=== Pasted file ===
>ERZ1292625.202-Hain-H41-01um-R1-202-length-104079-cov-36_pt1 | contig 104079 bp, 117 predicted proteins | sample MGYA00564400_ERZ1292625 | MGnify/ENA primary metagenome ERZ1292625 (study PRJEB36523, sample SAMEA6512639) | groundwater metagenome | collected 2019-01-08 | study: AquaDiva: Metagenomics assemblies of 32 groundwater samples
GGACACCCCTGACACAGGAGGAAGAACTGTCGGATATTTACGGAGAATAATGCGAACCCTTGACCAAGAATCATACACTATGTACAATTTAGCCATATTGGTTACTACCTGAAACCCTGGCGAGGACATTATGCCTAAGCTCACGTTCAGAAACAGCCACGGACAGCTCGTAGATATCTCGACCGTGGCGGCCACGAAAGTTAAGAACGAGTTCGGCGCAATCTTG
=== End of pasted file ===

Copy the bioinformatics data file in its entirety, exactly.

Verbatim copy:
>ERZ1292625.202-Hain-H41-01um-R1-202-length-104079-cov-36_pt1 | contig 104079 bp, 117 predicted proteins | sample MGYA00564400_ERZ1292625 | MGnify/ENA primary metagenome ERZ1292625 (study PRJEB36523, sample SAMEA6512639) | groundwater metagenome | collected 2019-01-08 | study: AquaDiva: Metagenomics assemblies of 32 groundwater samples
GGACACCCCTGACACAGGAGGAAGAACTGTCGGATATTTACGGAGAATAATGCGAACCCTTGACCAAGAATCATACACTATGTACAATTTAGCCATATTGGTTACTACCTGAAACCCTGGCGAGGACATTATGCCTAAGCTCACGTTCAGAAACAGCCACGGACAGCTCGTAGATATCTCGACCGTGGCGGCCACGAAAGTTAAGAACGAGTTCGGCGCAATCTTG